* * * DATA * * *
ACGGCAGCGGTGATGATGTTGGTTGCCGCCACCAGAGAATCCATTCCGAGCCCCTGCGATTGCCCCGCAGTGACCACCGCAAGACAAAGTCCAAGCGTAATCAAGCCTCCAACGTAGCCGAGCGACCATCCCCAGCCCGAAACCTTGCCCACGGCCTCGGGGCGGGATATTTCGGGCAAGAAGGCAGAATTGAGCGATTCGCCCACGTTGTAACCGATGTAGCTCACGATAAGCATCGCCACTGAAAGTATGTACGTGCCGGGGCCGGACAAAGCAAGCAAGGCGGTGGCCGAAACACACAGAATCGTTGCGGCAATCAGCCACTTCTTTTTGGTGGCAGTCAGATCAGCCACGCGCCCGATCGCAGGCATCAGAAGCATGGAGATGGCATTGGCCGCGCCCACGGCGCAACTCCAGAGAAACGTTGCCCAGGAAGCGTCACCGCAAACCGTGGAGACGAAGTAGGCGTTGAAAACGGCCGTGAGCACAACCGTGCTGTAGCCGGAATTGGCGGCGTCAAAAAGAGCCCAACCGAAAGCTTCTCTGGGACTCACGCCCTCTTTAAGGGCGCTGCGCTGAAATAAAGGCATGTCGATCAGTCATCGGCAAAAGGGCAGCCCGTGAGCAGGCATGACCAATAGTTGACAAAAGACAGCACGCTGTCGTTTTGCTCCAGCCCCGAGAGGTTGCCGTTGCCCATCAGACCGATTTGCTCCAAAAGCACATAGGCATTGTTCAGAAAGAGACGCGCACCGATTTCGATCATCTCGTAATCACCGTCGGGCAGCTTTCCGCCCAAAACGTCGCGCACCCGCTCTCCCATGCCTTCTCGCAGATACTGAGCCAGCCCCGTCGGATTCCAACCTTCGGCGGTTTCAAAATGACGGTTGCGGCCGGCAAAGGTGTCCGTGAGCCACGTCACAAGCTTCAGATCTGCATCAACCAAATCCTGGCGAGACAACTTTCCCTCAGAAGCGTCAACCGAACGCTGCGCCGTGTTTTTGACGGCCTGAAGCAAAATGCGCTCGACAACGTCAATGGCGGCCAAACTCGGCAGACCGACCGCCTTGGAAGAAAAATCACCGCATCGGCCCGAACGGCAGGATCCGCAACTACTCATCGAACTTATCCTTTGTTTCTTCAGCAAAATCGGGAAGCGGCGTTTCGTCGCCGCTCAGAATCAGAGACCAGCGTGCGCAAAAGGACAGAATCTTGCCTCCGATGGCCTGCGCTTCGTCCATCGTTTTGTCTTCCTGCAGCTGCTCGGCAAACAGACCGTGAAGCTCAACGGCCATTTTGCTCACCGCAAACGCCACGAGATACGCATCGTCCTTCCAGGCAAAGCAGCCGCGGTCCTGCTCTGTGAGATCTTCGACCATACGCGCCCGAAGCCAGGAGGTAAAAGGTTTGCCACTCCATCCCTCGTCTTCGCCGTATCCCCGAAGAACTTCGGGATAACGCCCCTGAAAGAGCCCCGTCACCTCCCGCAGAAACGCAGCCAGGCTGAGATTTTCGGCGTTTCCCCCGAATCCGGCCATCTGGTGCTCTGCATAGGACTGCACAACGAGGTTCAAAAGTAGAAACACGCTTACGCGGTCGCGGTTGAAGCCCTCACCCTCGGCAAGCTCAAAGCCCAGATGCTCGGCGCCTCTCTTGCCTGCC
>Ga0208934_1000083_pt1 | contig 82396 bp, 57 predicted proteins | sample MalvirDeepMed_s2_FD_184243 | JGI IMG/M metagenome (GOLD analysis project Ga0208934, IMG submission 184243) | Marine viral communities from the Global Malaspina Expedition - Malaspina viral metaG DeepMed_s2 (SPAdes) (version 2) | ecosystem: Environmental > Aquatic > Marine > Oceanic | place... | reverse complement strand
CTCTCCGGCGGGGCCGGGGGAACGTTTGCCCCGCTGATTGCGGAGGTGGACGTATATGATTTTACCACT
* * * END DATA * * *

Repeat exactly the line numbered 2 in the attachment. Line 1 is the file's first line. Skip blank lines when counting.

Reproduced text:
>Ga0208934_1000083_pt1 | contig 82396 bp, 57 predicted proteins | sample MalvirDeepMed_s2_FD_184243 | JGI IMG/M metagenome (GOLD analysis project Ga0208934, IMG submission 184243) | Marine viral communities from the Global Malaspina Expedition - Malaspina viral metaG DeepMed_s2 (SPAdes) (version 2) | ecosystem: Environmental > Aquatic > Marine > Oceanic | place... | reverse complement strand